Yesterday I added a mister line to the greenhouse to cool it off now that it is getting in the 90s inside it. I installed the line above the stacks with a dozen fine spray misters and have them running 1-2 minutes every hour on the hour from 10 am to 4 pm. In testing this lowers the temp over 10 -15 degrees. I have removed the greenhouse ridge cap and will be installing an aluminet shade over the outside of the greenhouse in a few weeks. This will be suspended on a plastic pipe frame over the whole structure to keep it from having contact with the poly glazing. I keep all of the lower windows open. Since the roof is not finished it gets a lot of airflow. I will be making the roof cap, and most of the windows and lower vents operable with passive solar (temp) vent openers. I will probably have to add a swamp cooler or thermostatic fan to keep the temp down. I will wait until the fall to close in the rest of the roof. What I would really like is heat my pool and cool the greenhouse that way. Any suggestions.
We have a Paul Boer's structure (6 bays, each 21' x 144', 16' gutter) and it's connected to an old B&W (2 bays each 21' x 144', 10' gutter) that we took down and moved to our site.

We regret having bought the used structure. We have so many costs in setting up heating systems and internal systems that it dwarfs the cost of the structure anyway. Our old B&W greenhouse leaks, cannot be screened (the Paul Boer's has whitefly screening on it), and does not have shade curtain trusses.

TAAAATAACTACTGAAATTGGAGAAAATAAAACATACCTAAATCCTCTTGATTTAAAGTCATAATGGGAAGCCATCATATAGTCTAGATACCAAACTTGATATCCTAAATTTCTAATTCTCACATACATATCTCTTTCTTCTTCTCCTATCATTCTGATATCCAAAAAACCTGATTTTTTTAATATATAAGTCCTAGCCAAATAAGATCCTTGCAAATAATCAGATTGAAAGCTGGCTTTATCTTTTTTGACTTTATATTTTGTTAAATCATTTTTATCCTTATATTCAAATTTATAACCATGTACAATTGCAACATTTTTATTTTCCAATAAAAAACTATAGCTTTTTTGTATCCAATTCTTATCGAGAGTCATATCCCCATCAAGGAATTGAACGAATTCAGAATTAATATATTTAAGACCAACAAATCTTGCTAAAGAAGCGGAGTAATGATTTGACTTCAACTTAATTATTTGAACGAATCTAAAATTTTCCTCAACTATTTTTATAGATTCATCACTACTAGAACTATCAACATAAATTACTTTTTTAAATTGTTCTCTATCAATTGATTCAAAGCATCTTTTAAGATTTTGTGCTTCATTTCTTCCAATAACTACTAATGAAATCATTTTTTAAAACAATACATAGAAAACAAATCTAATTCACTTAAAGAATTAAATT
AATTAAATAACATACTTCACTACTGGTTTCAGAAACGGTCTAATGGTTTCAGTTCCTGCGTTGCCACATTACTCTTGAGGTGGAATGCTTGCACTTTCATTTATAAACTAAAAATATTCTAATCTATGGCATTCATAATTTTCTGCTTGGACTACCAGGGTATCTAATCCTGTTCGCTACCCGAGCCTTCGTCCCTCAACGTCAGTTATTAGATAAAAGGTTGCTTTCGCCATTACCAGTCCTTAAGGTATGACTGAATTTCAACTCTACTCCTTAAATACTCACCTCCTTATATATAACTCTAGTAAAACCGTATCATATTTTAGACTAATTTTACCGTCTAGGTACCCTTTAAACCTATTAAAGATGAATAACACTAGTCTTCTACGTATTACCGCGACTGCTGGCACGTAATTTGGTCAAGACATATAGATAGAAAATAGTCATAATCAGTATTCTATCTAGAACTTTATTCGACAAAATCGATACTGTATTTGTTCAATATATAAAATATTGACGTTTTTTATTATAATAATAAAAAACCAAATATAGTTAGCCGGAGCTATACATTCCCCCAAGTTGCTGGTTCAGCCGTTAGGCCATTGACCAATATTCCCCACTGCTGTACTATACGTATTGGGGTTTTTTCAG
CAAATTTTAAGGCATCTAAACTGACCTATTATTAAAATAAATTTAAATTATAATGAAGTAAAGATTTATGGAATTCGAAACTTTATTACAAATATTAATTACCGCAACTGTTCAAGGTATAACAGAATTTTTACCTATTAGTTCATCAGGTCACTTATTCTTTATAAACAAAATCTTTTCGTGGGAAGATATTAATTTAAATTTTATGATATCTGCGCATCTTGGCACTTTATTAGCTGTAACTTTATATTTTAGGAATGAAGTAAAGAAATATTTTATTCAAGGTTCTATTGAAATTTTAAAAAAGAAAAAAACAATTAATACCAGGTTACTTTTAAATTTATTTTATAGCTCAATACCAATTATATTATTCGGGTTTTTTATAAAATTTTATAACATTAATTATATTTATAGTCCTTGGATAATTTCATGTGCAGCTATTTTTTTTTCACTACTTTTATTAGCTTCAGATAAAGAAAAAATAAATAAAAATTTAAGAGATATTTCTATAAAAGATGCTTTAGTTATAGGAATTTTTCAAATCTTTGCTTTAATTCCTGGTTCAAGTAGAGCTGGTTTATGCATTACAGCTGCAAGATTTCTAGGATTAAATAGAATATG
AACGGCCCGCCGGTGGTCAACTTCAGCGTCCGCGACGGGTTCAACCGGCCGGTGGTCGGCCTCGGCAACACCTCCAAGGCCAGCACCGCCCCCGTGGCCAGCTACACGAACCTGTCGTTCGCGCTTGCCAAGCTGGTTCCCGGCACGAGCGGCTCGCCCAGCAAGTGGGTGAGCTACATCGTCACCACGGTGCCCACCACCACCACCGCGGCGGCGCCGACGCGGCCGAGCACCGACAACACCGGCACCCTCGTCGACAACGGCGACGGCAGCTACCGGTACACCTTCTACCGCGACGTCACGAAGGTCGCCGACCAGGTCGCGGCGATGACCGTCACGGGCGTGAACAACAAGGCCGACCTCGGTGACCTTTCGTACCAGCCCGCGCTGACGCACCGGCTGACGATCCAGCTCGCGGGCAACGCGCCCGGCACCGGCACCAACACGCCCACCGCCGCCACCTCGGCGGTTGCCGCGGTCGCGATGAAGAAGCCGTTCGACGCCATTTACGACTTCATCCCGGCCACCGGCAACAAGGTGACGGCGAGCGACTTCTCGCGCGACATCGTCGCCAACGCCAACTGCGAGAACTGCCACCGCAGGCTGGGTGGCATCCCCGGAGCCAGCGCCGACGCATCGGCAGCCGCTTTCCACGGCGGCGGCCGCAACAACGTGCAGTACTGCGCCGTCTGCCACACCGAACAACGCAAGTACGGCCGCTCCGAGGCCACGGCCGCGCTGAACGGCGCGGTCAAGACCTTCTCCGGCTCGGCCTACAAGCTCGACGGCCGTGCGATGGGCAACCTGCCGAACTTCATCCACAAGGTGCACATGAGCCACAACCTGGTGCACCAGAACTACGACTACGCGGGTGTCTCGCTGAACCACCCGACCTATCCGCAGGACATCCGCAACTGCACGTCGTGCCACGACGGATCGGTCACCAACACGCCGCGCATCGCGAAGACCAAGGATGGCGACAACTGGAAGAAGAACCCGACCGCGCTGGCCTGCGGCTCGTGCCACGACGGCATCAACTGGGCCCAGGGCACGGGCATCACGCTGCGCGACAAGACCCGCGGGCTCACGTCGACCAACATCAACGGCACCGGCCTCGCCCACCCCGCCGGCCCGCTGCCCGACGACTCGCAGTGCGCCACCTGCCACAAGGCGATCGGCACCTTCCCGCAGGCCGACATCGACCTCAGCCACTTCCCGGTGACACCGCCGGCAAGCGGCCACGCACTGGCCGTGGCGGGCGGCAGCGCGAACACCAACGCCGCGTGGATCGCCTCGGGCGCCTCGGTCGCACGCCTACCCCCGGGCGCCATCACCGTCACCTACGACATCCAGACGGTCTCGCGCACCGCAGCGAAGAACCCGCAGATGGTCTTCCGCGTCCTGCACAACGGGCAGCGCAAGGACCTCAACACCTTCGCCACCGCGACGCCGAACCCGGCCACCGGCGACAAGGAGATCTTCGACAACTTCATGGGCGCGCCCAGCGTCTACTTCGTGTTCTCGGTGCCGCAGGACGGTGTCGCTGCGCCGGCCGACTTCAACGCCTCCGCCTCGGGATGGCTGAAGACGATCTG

Also, the Paul Boer's greenhouse can handle a lot of crop weight while the B&W cannot--I don't think we could do vining crops it it at all. The old greenhouse is also so low that we're going to waste a lot of heat trying to keep control of the climate, and it would be expensive to put in proper lighting (we would need more lights, closer together because it doesn't have enough distance to easily spread the light before hitting the top of the crop).

We're still not ready to plant our first crop, so I cannot comment on growing conditions, but I already know that we'll have problems with the B&W structure.

Hi All

Just purchased a home in Cape Town, South Africa and 48 hours ago discovered the incredible world of Aquaponics. I have a fairly large enclosed courtyard that i am thinking of building closed on the top with a wooden frame and glass and then put an aquaponics system inside. Had a brief read below and it looks like cooling such a permanent fixed structure like this impossible. Shall I rather just put shade cloth over the fixed walls as its summer here and temperature is between 90 - 110 each day. Looking forward to anyone's feedback before i purchase the timber and glass to build this thing.

Thanks, Confused Cape Townian (Bruce)

Does anybody know of a low cost material i could use for a shade cloth?

Well...shade cloth is a pretty inexpensive shade cloth material :) I've also sprayed on a solution of calcium hydroxide, salt and zinc sulfate on glass glazing panels, I've also tried a white latex paint (watered down about 1:15)...both seem to work real well and are pretty inexpensive, but don't use either of those on plastic GH liner (PE). Those are for glass only.

On some of my plastic (PE) hoop houses (when stuck in a crappy region of an even crappier country, where buying shade cloth isn't really an option) regular old mud (yup, dirt and water) worked just dandy as a shading material...and can be a blast to apply if you have the right kind of help :) It doesn't really hurt the PE, and comes off pretty much by itself during the rainy season right before winter. So that works out pretty nicely (if you live in such an area), and you can't beat the price...